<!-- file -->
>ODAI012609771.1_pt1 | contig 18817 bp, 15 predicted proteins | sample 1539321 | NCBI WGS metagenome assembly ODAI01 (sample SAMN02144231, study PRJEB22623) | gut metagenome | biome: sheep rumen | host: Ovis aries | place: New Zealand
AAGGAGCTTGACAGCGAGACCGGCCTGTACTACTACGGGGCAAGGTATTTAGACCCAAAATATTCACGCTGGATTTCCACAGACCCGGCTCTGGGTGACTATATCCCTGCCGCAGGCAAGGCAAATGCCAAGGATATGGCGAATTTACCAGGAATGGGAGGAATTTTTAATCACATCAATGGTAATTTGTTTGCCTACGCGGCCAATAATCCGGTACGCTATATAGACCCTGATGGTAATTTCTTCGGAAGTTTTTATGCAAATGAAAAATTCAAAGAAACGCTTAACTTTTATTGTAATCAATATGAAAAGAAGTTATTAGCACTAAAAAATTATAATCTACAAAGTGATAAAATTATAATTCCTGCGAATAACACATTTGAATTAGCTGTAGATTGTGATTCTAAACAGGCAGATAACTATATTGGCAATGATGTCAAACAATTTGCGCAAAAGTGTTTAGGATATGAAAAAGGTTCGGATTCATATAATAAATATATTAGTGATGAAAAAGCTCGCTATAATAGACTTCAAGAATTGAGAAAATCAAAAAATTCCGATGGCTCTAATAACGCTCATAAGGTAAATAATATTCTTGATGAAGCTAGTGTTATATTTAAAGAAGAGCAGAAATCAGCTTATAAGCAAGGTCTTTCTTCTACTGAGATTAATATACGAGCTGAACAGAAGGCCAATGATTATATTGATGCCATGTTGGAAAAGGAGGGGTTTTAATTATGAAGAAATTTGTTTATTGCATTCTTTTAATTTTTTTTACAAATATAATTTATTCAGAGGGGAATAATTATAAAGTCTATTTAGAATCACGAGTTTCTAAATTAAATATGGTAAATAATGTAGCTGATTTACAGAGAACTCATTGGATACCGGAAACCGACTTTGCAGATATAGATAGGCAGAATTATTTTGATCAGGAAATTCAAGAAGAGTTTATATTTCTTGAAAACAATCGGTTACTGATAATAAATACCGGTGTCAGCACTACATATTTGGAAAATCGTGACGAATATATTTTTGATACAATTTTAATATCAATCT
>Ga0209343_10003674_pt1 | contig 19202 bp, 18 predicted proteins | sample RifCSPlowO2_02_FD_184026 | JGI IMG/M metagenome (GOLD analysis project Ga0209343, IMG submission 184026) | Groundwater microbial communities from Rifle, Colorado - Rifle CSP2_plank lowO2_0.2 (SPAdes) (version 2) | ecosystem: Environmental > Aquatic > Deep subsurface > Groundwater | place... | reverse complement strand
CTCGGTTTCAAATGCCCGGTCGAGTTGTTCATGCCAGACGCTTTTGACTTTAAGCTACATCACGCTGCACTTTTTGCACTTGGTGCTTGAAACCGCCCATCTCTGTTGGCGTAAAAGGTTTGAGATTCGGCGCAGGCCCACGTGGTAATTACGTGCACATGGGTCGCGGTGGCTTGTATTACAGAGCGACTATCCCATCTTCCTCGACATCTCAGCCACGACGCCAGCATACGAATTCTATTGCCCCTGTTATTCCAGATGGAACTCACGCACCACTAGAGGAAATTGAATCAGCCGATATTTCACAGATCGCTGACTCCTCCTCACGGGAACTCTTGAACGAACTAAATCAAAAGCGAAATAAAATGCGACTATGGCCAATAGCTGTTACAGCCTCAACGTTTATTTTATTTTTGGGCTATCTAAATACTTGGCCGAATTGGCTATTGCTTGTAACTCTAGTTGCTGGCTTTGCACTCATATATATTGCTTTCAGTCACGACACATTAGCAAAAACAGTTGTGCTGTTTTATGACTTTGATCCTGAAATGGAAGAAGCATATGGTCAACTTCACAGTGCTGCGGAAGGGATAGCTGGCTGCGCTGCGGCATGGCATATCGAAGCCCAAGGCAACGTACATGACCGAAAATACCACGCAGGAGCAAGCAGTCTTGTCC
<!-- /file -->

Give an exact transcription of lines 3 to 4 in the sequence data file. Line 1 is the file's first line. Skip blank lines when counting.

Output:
>Ga0209343_10003674_pt1 | contig 19202 bp, 18 predicted proteins | sample RifCSPlowO2_02_FD_184026 | JGI IMG/M metagenome (GOLD analysis project Ga0209343, IMG submission 184026) | Groundwater microbial communities from Rifle, Colorado - Rifle CSP2_plank lowO2_0.2 (SPAdes) (version 2) | ecosystem: Environmental > Aquatic > Deep subsurface > Groundwater | place... | reverse complement strand
CTCGGTTTCAAATGCCCGGTCGAGTTGTTCATGCCAGACGCTTTTGACTTTAAGCTACATCACGCTGCACTTTTTGCACTTGGTGCTTGAAACCGCCCATCTCTGTTGGCGTAAAAGGTTTGAGATTCGGCGCAGGCCCACGTGGTAATTACGTGCACATGGGTCGCGGTGGCTTGTATTACAGAGCGACTATCCCATCTTCCTCGACATCTCAGCCACGACGCCAGCATACGAATTCTATTGCCCCTGTTATTCCAGATGGAACTCACGCACCACTAGAGGAAATTGAATCAGCCGATATTTCACAGATCGCTGACTCCTCCTCACGGGAACTCTTGAACGAACTAAATCAAAAGCGAAATAAAATGCGACTATGGCCAATAGCTGTTACAGCCTCAACGTTTATTTTATTTTTGGGCTATCTAAATACTTGGCCGAATTGGCTATTGCTTGTAACTCTAGTTGCTGGCTTTGCACTCATATATATTGCTTTCAGTCACGACACATTAGCAAAAACAGTTGTGCTGTTTTATGACTTTGATCCTGAAATGGAAGAAGCATATGGTCAACTTCACAGTGCTGCGGAAGGGATAGCTGGCTGCGCTGCGGCATGGCATATCGAAGCCCAAGGCAACGTACATGACCGAAAATACCACGCAGGAGCAAGCAGTCTTGTCC